So there you are, you’ve just updated the last of your servers to Server 2008, 2008R2 or even 2012, and you’ve gotten all of your client PCs up to at least Windows 7. Feels pretty good, eh?
Unfortunately, your users are hounding you because their tried-and-true Network Browser doesn’t show any of the servers. They can see all of the other PCs on-net, but the servers just don’t show up. You can of course type in the hostname manually, but what user is ever going to remember how to do that? Why does this simple thing fail?
Well, it turns out that there is a specific service that tells other systems what shared resources are available on a particular system – and for some completely unfathomable, dumb-as-fuq reason, Microsoft doesn’t enable this service by default on servers. The service in question is Function Discovery Resource Publication (FDResPub), and all you need to do is set this service to auto and start it – and within seconds you can refresh that Network Browser window and see results.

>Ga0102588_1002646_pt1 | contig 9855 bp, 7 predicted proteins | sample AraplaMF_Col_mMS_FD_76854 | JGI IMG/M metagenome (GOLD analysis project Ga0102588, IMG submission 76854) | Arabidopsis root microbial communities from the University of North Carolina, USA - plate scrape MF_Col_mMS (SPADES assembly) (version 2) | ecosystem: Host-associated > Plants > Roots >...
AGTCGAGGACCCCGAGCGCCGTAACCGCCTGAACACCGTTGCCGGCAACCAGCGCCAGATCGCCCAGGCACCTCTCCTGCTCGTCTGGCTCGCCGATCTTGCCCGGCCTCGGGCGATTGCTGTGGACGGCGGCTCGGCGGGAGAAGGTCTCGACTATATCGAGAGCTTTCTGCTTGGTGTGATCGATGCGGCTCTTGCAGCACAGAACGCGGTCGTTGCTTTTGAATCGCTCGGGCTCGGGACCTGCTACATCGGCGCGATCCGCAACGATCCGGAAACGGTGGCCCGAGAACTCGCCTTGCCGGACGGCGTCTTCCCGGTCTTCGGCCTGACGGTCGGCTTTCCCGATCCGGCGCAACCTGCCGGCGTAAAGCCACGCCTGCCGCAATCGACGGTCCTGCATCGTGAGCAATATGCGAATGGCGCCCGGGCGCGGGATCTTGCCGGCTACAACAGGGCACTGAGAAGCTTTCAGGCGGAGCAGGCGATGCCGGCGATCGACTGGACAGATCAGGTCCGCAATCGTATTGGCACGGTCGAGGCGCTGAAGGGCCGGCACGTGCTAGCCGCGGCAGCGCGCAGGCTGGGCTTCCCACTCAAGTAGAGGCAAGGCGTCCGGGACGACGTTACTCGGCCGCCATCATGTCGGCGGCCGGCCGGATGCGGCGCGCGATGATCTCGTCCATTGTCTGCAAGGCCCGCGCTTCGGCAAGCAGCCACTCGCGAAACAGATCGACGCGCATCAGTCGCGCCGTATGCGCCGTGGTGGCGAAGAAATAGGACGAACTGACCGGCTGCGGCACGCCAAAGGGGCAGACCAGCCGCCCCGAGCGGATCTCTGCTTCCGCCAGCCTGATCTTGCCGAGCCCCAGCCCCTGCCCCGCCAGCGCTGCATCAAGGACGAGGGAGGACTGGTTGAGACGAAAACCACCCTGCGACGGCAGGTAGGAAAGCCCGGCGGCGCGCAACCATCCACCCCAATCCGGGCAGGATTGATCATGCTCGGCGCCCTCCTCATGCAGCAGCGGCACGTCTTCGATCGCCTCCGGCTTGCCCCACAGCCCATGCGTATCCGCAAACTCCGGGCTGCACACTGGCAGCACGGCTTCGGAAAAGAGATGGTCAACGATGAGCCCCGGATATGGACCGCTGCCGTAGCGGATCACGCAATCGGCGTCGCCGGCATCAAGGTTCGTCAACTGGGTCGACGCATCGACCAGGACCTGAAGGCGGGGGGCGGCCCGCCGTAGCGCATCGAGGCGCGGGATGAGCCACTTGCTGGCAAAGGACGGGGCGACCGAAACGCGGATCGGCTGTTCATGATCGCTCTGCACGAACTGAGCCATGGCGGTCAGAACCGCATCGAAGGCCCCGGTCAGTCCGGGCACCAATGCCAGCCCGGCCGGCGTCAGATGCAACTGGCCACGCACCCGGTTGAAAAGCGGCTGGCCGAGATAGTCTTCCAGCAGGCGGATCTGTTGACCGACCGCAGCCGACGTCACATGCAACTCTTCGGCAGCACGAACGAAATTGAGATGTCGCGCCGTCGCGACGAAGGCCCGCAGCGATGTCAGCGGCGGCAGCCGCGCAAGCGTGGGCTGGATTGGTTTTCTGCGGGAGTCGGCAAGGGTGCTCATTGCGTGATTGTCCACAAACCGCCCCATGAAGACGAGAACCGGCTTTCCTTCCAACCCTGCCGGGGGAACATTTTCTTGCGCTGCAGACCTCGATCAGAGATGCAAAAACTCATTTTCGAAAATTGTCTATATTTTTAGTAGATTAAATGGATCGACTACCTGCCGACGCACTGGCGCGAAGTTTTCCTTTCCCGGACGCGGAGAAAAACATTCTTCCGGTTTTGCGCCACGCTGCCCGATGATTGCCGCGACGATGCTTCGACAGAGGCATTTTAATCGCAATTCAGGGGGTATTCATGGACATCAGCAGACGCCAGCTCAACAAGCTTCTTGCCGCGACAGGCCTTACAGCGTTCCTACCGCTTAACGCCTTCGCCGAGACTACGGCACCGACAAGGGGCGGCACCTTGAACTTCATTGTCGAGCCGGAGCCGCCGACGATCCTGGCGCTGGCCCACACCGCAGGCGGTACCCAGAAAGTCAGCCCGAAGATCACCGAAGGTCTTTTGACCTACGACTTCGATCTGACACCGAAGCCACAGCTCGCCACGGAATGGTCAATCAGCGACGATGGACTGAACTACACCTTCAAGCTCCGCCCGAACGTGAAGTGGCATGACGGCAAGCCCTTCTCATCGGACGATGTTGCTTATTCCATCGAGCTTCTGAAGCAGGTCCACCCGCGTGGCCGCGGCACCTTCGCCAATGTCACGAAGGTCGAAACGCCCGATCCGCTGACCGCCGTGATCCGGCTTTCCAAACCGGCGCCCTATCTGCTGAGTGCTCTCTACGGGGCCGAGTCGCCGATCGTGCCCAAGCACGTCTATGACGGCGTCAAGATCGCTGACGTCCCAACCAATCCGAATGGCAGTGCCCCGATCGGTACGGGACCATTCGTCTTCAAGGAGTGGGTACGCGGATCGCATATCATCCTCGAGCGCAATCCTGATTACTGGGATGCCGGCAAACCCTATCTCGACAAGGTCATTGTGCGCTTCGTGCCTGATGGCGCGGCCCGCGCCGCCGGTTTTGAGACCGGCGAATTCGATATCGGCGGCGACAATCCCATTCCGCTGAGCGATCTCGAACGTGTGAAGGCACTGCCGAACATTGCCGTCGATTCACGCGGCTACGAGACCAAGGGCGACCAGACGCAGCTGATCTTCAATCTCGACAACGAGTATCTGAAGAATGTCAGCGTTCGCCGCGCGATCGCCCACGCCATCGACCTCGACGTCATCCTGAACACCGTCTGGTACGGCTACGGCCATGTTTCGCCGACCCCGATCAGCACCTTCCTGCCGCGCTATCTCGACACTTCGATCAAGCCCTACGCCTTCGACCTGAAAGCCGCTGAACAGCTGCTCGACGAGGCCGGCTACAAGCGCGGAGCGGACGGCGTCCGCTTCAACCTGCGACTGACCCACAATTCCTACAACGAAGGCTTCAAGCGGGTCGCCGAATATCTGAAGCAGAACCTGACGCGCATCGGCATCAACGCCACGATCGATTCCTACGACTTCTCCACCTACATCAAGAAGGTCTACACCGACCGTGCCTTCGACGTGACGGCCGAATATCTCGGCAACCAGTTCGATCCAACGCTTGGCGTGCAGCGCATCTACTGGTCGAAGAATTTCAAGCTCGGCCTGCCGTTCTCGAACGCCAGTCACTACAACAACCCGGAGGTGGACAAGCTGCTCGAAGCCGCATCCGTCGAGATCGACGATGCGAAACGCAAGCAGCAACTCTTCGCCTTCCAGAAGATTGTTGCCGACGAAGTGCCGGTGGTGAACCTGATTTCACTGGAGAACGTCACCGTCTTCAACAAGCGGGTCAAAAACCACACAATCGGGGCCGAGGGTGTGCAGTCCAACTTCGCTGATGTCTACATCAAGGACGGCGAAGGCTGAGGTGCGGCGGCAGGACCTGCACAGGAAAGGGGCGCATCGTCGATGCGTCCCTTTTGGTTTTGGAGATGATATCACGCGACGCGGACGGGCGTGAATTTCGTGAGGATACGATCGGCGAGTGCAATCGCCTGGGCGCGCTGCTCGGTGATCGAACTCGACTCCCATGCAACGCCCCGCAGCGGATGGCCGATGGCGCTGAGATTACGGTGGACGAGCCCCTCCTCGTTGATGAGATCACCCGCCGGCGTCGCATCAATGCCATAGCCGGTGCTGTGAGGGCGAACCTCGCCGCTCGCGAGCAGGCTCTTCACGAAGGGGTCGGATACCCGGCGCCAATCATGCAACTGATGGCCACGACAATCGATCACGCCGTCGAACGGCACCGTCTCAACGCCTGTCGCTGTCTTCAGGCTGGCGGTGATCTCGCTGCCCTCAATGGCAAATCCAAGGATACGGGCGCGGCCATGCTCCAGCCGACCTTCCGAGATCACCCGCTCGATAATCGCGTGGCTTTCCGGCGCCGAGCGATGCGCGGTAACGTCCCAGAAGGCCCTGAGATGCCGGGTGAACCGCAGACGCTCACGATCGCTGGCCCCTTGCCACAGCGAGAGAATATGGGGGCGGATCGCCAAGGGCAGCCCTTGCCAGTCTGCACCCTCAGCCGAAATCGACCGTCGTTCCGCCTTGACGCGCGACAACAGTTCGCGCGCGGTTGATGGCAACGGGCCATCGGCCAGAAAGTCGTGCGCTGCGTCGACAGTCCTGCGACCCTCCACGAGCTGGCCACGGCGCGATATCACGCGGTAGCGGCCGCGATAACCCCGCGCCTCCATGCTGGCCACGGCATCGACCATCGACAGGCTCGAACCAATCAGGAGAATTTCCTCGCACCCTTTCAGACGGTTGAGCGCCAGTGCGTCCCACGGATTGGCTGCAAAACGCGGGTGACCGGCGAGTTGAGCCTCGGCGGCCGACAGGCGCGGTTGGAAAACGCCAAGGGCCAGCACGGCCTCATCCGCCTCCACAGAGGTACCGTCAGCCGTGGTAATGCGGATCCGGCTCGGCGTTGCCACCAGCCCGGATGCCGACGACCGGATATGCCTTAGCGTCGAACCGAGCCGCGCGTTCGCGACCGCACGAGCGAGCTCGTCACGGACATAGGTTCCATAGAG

The mind, it boggles.
Here’s the even dumber thing about this: Windows 7 and server 2008 share a whole ton of code, right? Well, Win7 includes this service – and it is set to automatic by default!
Now, I can understand not necessarily wanting this enabled on all servers – there’s no need to show the servers that don’t have shares on them, like the SQL server. If this was some option that would pop up sometime during the server configuration stages, like a check box offering to “Advertise this server in Network Browser” (the list of options in the File Services Role would seem an ideal spot), this would make sense – but nope.
I’m guessing the planning for this move went something like this: “well, on PCs, we have to set things up by default for the Dumbest Common Denominator, which is going to be the workgroup user – you know, the shlubs that can barely check their email and have no idea how a computer actually works, so they would never be able to make a PC advertise to the Browser. We’ll enable file sharing by default and set the FDResPub service to auto. But on servers, we’ll leave it off, because surely a server admin will be smart enough to figure out a service we never talk about anywhere by digging up a single reference in an obscure forum post. Yeah, that sounds about right!”
Gee. Thanks, guys.